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dc.contributor.authorLemieux, MacKenzie
dc.description.abstractPopulations of GABAergic interneurons in the prefrontal cortex have been implicated in control and coordination of complex behaviors such as motivation and decision-making. Although the functions of each of the main GABAergic subtypes, SST, PV, and VIP, have been extensively investigated independently, a lack of techniques allowing simultaneous recording has precluded the ability to characterize the interactions between these cell types. Staining for markers of GABA cell types in thick tissue, and relating identities back to in vivo recordings, will allow explicit and direct characterization of how activity covaries in these populations. However, there has been minimal success when staining for GABAergic subtypes in thick tissue. I interrogated the different factors that might be affecting successful thick tissue staining using the Cuboid Method which enables controlled and efficient thick tissue preparation, staining, and experimental testing. Fixation, with both paraformaldehyde and glutaraldehyde, was observed to be a major factor influencing the ability of different SST, PV, and VIP antibodies to label their epitopes in thick tissue. Additionally, fixation appeared to affect SST and VIP staining differently than PV staining. SDS treatment prior to staining was shown to be compatible with GABAergic subtype staining while SDS treatment after staining was shown to dramatically decrease staining signal. Like others’ findings, blocking was shown to be unnecessary for better PV and SST staining. Lastly, relative proportions of SST, PV, and VIP in the PFC and their staining patterns in thick tissue matched results from previous work in thin tissue to support that staining was successful and also accurate. This research provides the knowledge necessary to successfully stain for SST, PV, and VIP in thick tissue in addition to showing the efficacy of the Cuboid Method for testing factors affecting staining in thick tissue.en_US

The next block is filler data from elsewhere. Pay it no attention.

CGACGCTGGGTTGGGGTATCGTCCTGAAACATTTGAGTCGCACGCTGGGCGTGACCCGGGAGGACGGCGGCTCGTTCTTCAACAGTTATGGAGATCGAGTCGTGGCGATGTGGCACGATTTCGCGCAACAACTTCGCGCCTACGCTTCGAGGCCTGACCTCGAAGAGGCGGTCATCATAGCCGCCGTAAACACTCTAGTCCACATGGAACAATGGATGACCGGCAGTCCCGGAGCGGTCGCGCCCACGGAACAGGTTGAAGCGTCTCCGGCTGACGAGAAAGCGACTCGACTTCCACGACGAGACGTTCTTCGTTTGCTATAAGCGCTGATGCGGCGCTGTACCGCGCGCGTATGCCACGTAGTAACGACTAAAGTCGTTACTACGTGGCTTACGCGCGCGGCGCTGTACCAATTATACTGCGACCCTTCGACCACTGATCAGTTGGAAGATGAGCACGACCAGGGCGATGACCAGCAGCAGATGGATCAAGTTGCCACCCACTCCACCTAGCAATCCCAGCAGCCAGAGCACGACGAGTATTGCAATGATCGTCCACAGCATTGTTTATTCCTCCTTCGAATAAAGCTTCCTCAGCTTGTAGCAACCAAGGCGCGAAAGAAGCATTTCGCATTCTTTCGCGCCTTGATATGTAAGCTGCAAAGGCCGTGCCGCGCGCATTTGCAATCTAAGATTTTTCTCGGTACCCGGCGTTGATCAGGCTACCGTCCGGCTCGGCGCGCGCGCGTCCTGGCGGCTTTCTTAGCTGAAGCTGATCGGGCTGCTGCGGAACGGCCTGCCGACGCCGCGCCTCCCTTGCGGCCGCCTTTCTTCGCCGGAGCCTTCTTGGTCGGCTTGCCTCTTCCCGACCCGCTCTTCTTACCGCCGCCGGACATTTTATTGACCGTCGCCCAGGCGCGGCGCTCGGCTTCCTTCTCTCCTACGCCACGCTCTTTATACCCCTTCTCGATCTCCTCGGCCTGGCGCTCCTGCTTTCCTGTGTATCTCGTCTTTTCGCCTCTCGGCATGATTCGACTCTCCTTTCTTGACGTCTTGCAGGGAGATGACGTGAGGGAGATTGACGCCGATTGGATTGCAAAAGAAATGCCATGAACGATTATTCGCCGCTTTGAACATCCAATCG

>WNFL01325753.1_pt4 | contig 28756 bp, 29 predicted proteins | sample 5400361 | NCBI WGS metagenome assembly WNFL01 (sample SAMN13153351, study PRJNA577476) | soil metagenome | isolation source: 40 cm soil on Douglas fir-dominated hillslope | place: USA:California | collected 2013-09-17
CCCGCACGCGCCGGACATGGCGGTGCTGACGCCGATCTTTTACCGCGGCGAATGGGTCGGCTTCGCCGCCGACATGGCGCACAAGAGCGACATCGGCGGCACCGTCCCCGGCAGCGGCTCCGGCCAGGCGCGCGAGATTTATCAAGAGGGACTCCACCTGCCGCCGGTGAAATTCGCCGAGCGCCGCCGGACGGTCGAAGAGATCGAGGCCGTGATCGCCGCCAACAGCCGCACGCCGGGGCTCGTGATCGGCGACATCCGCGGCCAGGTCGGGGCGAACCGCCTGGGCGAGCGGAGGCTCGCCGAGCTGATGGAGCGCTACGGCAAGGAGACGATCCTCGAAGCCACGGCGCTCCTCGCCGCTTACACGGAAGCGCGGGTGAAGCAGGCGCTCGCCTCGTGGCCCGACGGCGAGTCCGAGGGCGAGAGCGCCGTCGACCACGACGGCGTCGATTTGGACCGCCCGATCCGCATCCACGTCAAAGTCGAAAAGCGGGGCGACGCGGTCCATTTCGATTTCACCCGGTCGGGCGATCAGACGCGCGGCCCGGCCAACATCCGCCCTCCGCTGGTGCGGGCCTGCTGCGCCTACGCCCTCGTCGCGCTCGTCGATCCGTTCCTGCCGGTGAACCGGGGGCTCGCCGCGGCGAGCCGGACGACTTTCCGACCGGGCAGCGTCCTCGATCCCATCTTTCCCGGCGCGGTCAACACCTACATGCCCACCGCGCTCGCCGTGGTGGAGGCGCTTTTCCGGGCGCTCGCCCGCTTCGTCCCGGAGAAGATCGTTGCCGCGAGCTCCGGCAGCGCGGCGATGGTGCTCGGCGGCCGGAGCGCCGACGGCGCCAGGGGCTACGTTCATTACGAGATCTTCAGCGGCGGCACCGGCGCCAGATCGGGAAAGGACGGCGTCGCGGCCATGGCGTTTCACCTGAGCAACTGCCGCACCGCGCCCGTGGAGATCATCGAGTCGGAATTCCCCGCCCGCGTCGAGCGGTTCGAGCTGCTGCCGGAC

dc.subjectBiological sciences honors programen_US
dc.titleBrain stains: optimization of immunohistochemical methods for cleared thick neural tissueen_US
dc.typedissertation or thesisen_US

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